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Old 09-01-2015, 10:30 AM   #21
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Originally Posted by ksanders View Post
Brian, you do realize that to go from your current boat to something more comfortable in a seaway that you will need to move to a passagemaker style boat.

In order to see significant change from that you will need to go to a full displacement stabilized boat.

.
There are many boats that are not full displacement but can handle those seas quite well. You mentioned a Hatteras LRC, well Hatteras doesn't make LRC's now but their boats all handle seas well. A good SF is remarkable for it's sea handling ability and while you're rocking along in the rough sea at 6 knots they may go by you riding quite decently at 20-25 knots. Now, full displacement may be his choice, but it is not the only choice for comfort in a seaway.
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Old 09-01-2015, 10:37 AM   #22
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If I was contemplating such a cruise, my first choice would be Larry M's set-up of the KK42 with paravanes. I'm basing my choice on safety, economy and cost of boat. The closer you get to the simple systems that sail boaters use the better off you gonna be!
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Old 09-01-2015, 10:54 AM   #23
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The challenge is guys that the OP already has a 43' "trawler" abet a non passagemaker type.

In order for him to see a significant difference in sea keeping performance...he is going to have to make a significant change in either hull form, or a significant change in stabilization equipment, or both.
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Old 09-01-2015, 11:04 AM   #24
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Question:

Would a powercat like a PDQ 34's extra speed overcome the problem with beam seas encountered in the Caribbean, or would that be a snap roll disaster?

Also, how much head sea action do you see in the Caribbean, and is it short period swell? I could see the PDQ hobby horsing quite a bit which doesn't sound fun. In big, short period swell my 36' LWL boat gets the hobby horse effect going, and while it doesn't seem unsafe it got old after 6-7 hours.
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Old 09-01-2015, 11:13 AM   #25
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I think a Gulf Star, especially with flopper stoppers, could do the trip very well. When you are in the islands you are already in paradise. So, attack it with the philosophy that we are in paradise. We may as well be here as anywhere else. That way waiting for weather is just a routine thing. I think it is a marvelous way to cruise.
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Old 09-01-2015, 11:40 AM   #26
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OK, now we're getting somewhere! Let me answer a few questions that have been raised, then ask a few of my own based on some things that have been said.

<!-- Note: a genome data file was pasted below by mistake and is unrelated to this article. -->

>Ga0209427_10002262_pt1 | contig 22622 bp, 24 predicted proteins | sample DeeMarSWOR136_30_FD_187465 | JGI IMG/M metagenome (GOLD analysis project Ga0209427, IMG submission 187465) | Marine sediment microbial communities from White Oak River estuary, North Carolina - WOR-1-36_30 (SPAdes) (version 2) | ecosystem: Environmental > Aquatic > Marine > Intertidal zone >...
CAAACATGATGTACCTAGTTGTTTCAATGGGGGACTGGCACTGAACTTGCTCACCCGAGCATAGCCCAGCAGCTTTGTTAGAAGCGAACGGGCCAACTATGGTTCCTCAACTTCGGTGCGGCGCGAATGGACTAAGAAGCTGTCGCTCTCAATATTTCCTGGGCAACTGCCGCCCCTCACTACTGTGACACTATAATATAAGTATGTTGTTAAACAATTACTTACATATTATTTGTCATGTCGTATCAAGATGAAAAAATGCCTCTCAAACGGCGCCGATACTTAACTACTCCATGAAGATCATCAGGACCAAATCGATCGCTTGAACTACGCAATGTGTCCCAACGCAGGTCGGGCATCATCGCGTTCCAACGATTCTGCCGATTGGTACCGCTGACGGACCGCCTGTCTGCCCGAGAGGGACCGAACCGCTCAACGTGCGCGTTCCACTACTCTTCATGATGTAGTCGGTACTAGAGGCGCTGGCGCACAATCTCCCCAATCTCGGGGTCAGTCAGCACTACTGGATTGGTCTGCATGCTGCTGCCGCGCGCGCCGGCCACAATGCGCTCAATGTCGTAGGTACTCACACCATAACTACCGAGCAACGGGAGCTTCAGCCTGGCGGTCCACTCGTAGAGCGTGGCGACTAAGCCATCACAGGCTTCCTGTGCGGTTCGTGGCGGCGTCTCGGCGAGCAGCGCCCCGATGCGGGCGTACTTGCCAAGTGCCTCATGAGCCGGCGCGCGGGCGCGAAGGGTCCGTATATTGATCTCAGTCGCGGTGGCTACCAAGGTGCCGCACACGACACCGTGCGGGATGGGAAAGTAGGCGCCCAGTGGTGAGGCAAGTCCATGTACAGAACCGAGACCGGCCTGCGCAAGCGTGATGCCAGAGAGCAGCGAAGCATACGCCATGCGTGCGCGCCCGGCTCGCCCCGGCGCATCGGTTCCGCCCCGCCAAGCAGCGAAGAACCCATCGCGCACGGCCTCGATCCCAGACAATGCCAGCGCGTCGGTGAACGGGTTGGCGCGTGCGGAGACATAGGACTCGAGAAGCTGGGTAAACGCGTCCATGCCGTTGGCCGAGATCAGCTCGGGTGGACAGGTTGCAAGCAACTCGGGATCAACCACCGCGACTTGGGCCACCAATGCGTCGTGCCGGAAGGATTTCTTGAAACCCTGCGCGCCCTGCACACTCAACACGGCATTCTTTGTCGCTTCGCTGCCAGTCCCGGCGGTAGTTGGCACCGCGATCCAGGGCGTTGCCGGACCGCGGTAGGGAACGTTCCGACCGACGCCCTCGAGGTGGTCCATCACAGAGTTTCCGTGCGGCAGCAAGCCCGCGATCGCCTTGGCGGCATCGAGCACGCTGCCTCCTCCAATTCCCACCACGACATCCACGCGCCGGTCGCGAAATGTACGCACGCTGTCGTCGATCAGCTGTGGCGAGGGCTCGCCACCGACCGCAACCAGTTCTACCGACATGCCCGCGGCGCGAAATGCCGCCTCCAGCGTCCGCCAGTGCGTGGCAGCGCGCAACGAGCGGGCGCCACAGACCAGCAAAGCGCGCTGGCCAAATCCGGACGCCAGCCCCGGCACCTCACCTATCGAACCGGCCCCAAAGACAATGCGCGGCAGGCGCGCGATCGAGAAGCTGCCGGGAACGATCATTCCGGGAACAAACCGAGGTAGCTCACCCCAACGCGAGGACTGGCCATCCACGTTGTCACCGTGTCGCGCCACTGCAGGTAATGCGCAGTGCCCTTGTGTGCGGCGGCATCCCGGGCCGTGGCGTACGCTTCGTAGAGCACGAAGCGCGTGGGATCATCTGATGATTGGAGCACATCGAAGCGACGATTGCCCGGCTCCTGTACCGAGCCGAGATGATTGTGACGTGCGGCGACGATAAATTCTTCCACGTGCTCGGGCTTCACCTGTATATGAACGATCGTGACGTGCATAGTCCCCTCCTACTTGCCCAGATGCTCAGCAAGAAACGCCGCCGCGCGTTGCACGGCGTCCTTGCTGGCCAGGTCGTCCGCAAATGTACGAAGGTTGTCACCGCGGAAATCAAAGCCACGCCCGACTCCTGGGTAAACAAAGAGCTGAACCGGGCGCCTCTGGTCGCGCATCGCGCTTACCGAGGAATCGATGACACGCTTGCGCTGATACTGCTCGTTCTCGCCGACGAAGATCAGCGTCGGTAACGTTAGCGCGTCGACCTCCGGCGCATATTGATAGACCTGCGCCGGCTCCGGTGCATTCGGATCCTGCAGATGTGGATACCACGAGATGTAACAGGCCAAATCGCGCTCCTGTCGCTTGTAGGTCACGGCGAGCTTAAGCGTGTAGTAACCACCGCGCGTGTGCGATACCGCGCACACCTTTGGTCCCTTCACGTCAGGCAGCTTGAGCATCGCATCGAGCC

BTW, I know I'm asking a LOT - but please feel free to weigh in on just some, or even just one, of my questions. All info will be useful!

Answers to Questions Posed:
1. Our current boat (which is just like the photo posted by ksanders) was purchased as a "practice boat", and has served that purpose incredibly well. It was inexpensive to buy, is inexpensive to operate, has introduced us to "big boats" and living aboard (longest stretch - 20 nights - and we weren't even close to being ready to get back to the dirt home at the end), and ocean crossings (if "FL to Bahamas" counts), and many, many other things we wanted to learn before embarking on our Big Adventure (BA). But it was never intended to be the boat for the BA:

- It's smaller than we want as our full-time home for 2-3 years. We've been on enough boats to have a feeling that a 49 or larger is going to be desired.

- I'm the mechanic, and I want a real engine room, that isn't accessed by lifting the sole in the salon, and that has at least a foot of clearance above the engine(s).

- With the "aft cabin" design, it's terrible for scuba diving, and not much better for snorkeling - both of which we plan to do a LOT of.

- It's lacking an ice maker, a water maker and solar panels, all of which are things we think we want (we prefer to anchor or moor), and which wouldn't fit well on this boat.

2. We're perfectly happy going at trawler speeds all the time. If we're going to go as far as we think we will in 2-3 years, fuel economy is going to be important. The idea of getting less than 1nm/gallon is not attractive to us (but honestly, I don't know if that's realistic, given the other things we want). Two big turbocharged engines, making 400+ HP each, seems like way more than we want, and seems unlikely to yield the fuel economy, even at trawler speeds, that we're interested in. (But is that true? Practically no listings on YachtWorld give fuel economy numbers, so we're very much in the dark on this topic.)

3. An older boat is fine. Ours is a 1974, and is in great shape. We've looked at a number of boats from the '80's and '90's that are in great shape, and they would be OK.